A worker at a bear park smoked pot before coming to work where he fed grizzlies. The worker was seriously injured by one of the bears. A workers’ compensation judge called that “mind-bogglingly stupid.” But did the judge rule the worker was entitled to workers’ comp?
Montana’s comp law says: “An employee is not eligible for benefits otherwise payable under this chapter if the employee’s use of alcohol or drugs not prescribed by a physician is the major contributing cause of the accident.”
Here’s what happened in this case:
Employee Brock Hopkins entered a pen at Great Bear Adventures in West Glacier, MT, to feed grizzlies. He was attacked by one of the bears and escaped by crawling under an electrified fence. He suffered severe injuries.
Hopkins admits he smoked marijuana that day. (Changed from original version to clarify that the defendant smoked marijuana on the day of the incident.)
His employer presented no evidence about his level of impairment on the day of the attack.
Hopkins sought workers’ comp benefits for his injuries but was initially denied on the grounds that his use of marijuana was the major contributing cause of the accident. Hopkins appealed to the state’s Workers’ Compensation Court.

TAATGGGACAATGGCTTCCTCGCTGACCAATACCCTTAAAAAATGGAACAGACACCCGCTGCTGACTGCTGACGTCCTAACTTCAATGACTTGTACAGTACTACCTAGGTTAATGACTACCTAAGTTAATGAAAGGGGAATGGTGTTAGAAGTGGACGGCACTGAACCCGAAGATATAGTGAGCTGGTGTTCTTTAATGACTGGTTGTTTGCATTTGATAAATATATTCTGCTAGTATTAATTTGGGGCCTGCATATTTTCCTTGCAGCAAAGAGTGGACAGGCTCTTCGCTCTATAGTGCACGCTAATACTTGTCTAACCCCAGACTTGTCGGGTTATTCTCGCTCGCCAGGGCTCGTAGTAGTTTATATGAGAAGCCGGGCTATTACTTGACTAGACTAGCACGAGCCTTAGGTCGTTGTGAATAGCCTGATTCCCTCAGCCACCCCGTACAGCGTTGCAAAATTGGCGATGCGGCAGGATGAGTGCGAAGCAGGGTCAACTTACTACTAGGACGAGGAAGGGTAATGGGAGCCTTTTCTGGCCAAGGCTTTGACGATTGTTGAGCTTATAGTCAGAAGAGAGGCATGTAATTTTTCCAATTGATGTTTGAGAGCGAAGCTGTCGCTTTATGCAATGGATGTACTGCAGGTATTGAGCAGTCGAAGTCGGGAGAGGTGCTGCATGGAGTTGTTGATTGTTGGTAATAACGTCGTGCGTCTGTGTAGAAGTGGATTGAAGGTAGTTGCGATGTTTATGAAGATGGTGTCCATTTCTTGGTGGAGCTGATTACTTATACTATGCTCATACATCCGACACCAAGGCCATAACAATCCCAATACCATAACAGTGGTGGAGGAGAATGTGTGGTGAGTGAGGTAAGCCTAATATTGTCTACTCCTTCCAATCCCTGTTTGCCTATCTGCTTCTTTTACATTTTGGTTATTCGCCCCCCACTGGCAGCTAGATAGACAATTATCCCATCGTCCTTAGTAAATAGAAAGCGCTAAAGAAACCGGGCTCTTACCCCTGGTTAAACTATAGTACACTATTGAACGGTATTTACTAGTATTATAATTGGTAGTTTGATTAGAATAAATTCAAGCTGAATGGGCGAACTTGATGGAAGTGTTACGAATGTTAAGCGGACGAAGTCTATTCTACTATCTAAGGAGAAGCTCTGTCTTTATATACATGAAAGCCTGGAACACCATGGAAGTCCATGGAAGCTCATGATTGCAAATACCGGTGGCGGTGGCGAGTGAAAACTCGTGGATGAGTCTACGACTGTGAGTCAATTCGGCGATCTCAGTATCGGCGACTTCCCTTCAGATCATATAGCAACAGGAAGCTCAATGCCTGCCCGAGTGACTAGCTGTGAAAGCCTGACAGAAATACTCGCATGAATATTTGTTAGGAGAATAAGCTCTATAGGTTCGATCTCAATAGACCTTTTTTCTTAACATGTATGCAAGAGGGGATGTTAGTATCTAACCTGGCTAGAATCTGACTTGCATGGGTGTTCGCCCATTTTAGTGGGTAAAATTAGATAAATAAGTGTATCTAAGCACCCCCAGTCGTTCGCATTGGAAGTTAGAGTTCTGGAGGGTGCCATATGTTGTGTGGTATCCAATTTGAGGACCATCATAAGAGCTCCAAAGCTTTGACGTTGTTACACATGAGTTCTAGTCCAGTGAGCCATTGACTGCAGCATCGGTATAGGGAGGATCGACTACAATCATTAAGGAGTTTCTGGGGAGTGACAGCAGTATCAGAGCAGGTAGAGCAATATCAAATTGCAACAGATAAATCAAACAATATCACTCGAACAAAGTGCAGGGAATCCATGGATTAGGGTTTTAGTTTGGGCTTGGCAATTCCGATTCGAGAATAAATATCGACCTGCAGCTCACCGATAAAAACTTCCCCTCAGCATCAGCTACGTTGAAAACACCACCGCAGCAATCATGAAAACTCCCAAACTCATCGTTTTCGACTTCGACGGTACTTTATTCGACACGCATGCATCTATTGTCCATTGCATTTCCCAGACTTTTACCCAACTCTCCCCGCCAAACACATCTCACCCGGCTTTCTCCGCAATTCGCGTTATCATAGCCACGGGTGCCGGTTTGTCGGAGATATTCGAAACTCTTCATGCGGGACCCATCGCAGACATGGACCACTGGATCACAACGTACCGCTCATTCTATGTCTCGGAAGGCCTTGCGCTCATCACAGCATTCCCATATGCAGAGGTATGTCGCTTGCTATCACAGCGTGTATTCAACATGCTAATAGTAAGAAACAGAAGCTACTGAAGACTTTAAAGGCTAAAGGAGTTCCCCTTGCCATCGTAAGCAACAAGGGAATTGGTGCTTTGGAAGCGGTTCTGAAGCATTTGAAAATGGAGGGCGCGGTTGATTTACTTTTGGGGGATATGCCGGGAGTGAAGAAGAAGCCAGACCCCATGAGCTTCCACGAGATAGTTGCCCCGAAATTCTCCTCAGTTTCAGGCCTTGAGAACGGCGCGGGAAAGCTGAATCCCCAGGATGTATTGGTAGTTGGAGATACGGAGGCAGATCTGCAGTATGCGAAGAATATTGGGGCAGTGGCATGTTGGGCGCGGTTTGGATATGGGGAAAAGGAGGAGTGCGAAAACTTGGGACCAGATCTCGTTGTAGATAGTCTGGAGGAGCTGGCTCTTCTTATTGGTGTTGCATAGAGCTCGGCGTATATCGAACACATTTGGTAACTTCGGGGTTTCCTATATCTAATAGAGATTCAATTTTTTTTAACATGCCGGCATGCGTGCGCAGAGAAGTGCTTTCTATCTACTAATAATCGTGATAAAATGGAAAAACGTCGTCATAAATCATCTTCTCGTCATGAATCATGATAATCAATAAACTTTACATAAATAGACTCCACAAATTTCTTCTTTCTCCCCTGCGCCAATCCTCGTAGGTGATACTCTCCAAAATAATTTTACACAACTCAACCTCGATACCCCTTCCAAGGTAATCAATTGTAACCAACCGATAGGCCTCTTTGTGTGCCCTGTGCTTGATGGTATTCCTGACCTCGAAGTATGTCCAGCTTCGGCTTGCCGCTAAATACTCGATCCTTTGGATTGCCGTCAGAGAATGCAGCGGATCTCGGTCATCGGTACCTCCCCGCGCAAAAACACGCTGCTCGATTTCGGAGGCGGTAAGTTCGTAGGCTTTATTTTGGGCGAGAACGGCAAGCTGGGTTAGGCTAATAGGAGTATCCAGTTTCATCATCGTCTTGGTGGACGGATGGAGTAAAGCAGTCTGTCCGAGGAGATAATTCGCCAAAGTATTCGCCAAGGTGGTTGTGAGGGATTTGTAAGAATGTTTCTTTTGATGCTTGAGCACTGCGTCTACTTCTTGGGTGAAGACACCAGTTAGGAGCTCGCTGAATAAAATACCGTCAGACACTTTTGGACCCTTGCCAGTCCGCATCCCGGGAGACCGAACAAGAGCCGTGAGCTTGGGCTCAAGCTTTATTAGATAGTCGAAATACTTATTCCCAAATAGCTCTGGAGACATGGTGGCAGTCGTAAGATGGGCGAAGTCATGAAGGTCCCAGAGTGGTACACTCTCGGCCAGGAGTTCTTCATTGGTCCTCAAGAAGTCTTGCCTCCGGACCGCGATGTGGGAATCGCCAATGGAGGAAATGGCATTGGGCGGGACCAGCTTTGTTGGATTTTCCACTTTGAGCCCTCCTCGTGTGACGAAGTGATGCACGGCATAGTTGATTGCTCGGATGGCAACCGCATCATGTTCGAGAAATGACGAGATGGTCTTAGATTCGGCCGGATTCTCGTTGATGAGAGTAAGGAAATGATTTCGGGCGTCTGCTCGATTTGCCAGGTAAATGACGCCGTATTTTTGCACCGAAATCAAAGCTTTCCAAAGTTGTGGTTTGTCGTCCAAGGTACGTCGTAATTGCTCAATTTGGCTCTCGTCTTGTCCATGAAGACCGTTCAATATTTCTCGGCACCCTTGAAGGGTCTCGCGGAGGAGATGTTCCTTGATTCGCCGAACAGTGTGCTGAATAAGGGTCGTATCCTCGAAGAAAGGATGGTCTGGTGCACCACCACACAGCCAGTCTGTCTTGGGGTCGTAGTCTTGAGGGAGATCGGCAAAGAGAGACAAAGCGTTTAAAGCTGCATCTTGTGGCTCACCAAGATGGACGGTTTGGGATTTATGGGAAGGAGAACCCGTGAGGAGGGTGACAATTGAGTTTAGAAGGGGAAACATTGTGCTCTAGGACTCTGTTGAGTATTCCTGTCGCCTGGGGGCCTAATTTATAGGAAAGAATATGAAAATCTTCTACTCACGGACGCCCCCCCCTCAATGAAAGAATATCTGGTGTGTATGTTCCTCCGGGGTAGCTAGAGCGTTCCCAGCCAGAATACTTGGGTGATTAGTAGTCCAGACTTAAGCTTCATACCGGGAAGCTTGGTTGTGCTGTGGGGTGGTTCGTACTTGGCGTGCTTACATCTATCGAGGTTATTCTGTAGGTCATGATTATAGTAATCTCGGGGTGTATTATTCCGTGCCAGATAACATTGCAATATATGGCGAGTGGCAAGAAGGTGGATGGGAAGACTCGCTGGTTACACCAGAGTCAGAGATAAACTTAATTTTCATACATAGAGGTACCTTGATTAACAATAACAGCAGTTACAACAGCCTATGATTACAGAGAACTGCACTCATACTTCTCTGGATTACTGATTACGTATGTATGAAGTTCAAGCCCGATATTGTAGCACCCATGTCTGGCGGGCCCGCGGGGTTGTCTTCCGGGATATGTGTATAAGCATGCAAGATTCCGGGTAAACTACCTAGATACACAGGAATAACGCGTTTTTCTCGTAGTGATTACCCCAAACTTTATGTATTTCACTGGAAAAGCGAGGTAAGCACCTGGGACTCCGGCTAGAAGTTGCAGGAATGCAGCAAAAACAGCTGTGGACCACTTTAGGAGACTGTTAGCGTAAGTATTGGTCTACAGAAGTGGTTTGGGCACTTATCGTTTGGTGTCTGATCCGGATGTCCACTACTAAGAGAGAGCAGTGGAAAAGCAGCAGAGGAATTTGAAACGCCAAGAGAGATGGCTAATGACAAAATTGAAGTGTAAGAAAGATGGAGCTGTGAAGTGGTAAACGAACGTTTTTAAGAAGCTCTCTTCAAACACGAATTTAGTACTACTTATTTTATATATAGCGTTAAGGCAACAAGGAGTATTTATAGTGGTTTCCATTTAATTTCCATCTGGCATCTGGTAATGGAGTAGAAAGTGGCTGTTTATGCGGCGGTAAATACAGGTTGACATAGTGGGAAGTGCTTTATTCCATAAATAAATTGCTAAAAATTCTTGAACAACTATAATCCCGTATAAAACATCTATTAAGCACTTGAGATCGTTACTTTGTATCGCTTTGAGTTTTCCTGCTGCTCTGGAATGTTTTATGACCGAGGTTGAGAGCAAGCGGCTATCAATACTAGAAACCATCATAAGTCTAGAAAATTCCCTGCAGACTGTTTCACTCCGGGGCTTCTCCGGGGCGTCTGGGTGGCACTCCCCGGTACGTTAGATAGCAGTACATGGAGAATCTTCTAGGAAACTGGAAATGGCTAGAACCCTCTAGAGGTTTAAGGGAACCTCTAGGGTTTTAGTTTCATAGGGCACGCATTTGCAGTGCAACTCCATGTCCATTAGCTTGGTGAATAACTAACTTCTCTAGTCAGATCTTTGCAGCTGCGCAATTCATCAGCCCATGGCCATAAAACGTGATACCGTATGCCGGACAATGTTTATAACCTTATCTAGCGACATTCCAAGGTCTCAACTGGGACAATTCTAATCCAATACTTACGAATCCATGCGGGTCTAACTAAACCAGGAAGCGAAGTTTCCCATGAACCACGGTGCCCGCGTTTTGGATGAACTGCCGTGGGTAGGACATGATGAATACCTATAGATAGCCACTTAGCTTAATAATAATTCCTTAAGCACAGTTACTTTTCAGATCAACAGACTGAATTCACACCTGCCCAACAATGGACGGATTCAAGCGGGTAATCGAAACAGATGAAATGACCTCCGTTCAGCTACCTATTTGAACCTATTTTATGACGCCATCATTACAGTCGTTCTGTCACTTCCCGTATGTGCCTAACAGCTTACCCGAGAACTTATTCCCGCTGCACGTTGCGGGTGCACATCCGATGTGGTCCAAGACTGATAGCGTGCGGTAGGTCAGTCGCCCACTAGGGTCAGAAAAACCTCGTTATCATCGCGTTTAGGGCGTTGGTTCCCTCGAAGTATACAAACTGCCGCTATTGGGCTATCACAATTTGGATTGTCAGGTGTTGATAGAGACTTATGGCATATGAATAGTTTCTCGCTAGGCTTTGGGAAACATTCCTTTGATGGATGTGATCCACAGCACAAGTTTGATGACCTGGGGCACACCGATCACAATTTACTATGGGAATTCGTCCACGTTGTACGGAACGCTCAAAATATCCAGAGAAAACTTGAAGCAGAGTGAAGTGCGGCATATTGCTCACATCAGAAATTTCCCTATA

Here’s what the judge wrote: “When it comes to attacking humans, grizzlies are equal opportunity maulers, attacking without regard to race, creed, ethnicity, or marijuana usage. Hopkins’ use of marijuana to kick off a day of working around grizzly bears was ill advised to say the least and mind-bogglingly stupid to say the most.”
The judge noted that, while using pot before interacting with bears may have been stupid, there was no evidence presented to conclude that Hopkins’ pot use was the major cause of the incident.
The decision: Hopkins was entitled to workers’ comp benefits.
What do you think about the judge’s decision in this case? Let us know in the Comments Box below.
Hopkins v. Uninsured Employers’ Fund, Workers’ Compensation Court of MT, No. 2008-2152, 5/4/10.